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Of all the diverse properties of segmental strings, syllable structure is the one that stress rules most often refer to. In fact, they refer to a quite specific aspect of syllable structure: syllable weight. Generally, it is this distinction between heavy and light syllables that affects the placement of stress. The richness of this problem is apparent from its ramifications. First, in many languages the notion "heavy syllable" invokes a disjunction of syllables containing a long vowel or diphthong and syllables with a short vowel but closed by a consonant. Second, though heavy syllables often attract the stress, they sometimes reject it or attract it subject to some limitations of, say, distance from a boundary. Third, the weight of some syllables may itself vary in a particular language, perhaps again under some boundary conditions. All of these issues are illustrated concretely in subsequent sections of this article.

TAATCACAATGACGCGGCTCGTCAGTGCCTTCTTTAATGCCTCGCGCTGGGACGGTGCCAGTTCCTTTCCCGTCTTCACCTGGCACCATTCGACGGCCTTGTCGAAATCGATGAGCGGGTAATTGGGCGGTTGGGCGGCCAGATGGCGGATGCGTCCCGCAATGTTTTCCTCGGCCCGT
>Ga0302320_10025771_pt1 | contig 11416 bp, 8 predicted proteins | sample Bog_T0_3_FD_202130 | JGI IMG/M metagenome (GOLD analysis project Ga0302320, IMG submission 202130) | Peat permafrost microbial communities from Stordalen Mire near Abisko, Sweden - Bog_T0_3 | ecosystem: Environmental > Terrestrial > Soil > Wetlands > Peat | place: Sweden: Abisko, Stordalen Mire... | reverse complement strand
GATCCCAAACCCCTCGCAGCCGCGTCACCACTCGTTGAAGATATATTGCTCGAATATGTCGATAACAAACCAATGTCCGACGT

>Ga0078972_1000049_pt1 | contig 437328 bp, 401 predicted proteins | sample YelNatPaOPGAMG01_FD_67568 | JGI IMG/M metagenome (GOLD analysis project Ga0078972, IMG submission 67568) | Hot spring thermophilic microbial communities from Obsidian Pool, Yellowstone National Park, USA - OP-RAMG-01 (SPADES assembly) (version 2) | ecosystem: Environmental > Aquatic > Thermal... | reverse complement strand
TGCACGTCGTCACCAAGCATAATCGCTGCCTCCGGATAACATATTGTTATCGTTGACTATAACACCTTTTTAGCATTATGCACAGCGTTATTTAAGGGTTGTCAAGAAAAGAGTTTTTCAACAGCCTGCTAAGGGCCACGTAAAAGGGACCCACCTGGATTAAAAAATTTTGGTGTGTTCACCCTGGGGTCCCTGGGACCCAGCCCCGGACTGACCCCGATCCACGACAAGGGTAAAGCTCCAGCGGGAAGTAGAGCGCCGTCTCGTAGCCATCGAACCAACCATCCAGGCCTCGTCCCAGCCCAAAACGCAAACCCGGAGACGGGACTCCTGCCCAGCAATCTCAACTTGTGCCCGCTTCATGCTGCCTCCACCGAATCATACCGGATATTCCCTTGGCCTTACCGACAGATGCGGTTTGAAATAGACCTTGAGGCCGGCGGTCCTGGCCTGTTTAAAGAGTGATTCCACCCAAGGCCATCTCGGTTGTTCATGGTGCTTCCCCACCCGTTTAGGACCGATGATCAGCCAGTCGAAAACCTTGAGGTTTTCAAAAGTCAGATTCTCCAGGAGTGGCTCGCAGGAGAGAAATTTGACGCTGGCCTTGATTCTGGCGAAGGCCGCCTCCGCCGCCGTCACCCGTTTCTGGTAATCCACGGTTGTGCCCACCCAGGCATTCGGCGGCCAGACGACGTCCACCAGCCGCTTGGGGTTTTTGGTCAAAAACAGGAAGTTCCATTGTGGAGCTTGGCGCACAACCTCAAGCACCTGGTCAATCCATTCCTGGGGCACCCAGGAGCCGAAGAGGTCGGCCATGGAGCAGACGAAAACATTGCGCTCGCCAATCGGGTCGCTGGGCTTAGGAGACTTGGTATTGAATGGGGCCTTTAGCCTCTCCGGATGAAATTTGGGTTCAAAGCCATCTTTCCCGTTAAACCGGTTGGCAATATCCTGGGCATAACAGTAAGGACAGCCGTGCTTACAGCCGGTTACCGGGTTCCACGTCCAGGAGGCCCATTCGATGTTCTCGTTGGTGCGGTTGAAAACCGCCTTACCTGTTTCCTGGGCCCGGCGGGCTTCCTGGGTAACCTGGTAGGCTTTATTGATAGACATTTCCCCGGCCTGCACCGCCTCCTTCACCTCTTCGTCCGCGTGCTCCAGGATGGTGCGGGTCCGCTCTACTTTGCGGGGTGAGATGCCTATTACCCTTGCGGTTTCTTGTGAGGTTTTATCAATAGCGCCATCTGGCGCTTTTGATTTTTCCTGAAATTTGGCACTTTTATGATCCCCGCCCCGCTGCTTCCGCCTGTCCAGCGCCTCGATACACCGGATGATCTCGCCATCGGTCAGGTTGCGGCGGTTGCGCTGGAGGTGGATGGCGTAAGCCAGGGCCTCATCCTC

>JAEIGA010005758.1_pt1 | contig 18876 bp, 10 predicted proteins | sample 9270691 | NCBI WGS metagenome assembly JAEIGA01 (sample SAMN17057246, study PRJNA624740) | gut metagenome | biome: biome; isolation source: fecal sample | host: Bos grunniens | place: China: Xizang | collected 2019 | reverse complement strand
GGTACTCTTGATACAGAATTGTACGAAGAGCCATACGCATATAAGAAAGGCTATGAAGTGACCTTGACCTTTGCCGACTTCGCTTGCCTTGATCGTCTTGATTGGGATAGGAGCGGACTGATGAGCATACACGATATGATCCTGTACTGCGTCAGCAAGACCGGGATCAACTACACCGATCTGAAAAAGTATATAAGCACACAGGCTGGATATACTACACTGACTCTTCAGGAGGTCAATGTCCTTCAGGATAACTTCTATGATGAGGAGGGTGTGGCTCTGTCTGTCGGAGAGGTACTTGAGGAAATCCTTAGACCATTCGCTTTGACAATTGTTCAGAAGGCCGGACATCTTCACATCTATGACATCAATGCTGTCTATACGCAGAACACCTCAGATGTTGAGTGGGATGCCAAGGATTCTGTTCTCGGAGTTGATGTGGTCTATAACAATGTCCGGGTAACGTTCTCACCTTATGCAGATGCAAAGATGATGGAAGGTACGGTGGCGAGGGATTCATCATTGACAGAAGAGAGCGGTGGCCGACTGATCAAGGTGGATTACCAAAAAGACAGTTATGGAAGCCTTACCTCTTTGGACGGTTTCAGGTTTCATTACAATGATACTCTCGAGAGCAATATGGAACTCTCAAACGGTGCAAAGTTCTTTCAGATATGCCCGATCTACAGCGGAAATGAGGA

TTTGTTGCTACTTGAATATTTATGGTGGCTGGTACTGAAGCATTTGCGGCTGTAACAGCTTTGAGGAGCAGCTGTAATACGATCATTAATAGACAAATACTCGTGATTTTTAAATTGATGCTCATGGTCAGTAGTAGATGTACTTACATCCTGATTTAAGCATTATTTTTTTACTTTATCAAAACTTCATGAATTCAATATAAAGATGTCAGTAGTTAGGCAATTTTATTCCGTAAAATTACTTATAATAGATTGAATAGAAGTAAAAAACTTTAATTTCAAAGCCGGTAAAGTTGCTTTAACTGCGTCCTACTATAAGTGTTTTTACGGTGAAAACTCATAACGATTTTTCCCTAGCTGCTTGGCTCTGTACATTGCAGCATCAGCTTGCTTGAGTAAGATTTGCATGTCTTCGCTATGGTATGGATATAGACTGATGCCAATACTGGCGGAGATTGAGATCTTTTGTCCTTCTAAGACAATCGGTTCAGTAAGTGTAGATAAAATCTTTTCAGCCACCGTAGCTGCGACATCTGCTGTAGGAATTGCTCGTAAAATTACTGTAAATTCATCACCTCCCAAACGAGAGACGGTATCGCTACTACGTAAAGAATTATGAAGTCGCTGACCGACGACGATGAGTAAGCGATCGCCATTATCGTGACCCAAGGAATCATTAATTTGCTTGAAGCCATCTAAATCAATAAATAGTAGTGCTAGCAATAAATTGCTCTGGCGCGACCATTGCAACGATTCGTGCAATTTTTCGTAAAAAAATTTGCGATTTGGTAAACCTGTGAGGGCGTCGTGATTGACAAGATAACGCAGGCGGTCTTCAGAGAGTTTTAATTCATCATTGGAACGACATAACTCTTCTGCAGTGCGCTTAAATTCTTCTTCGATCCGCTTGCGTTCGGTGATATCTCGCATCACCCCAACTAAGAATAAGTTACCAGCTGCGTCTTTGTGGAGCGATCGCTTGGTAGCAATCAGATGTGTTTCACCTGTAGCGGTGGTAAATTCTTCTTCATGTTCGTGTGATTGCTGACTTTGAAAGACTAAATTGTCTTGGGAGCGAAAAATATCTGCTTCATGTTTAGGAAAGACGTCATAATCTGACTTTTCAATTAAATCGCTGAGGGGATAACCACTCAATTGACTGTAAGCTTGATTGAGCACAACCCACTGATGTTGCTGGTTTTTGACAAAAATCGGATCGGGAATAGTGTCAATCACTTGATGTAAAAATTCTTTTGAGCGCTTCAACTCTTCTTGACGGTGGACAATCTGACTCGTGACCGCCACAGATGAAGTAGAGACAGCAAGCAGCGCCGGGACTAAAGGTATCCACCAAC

None of these observations is new, and previous work has not failed to attempt explanations of at least some of them. I know of four quite different approaches in the literature, discussed very briefly in this article.
McCarthy, John J., "On stress and syllabification" (1979). Linguistic Inquiry. 53.
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